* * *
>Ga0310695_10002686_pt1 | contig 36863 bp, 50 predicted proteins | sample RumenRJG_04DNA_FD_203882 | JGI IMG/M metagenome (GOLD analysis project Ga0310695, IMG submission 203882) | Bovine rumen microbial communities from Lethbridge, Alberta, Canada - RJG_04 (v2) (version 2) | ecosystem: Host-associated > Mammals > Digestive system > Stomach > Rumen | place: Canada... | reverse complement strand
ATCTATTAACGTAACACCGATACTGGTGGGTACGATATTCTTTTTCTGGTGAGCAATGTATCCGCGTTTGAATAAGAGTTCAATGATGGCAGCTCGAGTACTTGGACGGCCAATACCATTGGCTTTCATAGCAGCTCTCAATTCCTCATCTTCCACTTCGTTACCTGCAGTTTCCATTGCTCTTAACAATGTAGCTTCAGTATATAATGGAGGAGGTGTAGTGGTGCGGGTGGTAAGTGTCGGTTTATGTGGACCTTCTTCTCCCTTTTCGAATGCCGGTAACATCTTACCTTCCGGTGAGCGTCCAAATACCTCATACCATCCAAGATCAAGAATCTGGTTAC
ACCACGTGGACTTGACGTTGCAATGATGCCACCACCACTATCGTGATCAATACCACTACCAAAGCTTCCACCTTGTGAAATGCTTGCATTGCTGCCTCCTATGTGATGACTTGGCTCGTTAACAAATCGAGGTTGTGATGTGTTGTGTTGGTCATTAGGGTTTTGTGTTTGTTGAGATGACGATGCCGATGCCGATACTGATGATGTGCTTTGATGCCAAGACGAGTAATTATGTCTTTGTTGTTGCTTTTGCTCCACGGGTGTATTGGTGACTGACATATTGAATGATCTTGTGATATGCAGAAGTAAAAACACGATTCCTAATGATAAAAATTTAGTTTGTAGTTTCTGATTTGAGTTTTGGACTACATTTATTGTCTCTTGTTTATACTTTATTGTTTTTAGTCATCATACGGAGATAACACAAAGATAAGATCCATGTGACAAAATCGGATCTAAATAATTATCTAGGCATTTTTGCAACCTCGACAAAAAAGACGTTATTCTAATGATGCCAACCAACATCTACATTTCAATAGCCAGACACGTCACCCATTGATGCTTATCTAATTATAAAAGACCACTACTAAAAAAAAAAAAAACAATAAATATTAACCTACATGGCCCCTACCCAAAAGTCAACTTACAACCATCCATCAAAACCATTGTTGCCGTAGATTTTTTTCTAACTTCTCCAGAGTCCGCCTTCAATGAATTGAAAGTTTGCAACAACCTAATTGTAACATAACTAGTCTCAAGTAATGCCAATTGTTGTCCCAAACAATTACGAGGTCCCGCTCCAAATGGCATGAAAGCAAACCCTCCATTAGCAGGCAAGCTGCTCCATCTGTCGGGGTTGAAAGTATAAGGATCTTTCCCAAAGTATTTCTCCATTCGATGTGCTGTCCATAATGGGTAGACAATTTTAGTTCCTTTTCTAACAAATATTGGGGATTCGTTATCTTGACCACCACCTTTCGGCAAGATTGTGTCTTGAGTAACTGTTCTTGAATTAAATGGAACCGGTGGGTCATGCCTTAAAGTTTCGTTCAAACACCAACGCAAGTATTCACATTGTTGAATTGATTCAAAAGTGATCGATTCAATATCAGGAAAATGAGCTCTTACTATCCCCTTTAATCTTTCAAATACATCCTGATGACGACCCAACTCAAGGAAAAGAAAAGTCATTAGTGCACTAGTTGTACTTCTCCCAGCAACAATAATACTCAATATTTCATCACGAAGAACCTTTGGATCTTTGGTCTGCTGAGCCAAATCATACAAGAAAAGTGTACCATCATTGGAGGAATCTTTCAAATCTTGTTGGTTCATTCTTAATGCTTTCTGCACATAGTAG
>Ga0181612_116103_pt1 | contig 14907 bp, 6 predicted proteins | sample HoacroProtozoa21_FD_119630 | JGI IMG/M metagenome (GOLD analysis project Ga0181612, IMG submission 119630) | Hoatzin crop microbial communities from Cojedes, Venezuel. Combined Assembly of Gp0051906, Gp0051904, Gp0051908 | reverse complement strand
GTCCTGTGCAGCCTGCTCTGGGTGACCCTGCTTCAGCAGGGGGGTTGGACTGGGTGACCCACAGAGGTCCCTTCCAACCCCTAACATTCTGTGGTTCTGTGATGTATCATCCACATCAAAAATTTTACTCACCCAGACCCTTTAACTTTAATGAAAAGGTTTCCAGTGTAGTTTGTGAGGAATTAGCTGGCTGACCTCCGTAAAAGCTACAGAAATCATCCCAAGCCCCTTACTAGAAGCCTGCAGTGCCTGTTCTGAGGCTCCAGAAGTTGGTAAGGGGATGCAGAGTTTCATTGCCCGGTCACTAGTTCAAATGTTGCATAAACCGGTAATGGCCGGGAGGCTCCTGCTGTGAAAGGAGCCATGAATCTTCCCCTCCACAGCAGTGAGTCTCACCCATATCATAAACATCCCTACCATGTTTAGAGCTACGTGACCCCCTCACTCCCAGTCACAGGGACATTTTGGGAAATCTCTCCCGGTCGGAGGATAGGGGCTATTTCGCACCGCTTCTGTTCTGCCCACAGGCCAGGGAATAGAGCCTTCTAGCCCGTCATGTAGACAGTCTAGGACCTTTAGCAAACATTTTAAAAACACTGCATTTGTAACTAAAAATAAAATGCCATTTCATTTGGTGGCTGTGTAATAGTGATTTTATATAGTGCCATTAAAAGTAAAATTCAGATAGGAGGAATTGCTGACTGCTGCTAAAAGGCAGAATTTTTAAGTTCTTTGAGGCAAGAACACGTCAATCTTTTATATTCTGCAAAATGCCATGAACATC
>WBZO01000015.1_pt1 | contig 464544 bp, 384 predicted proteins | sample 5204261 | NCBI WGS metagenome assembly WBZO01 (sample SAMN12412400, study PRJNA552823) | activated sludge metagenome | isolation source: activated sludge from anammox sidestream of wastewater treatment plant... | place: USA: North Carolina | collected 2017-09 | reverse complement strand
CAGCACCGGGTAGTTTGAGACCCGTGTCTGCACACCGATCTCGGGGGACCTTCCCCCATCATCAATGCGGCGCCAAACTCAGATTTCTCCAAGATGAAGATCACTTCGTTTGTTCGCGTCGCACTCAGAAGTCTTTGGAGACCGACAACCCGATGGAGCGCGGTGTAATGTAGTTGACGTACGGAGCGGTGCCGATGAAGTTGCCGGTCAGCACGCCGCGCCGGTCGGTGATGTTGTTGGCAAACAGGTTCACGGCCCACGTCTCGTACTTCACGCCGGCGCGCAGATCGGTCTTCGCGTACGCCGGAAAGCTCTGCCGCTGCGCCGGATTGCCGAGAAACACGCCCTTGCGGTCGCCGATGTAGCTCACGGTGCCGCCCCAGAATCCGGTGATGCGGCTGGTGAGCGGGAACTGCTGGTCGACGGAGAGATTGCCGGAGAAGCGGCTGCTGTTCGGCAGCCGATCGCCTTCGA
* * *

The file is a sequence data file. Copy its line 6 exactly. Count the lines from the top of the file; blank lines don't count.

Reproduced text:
>WBZO01000015.1_pt1 | contig 464544 bp, 384 predicted proteins | sample 5204261 | NCBI WGS metagenome assembly WBZO01 (sample SAMN12412400, study PRJNA552823) | activated sludge metagenome | isolation source: activated sludge from anammox sidestream of wastewater treatment plant... | place: USA: North Carolina | collected 2017-09 | reverse complement strand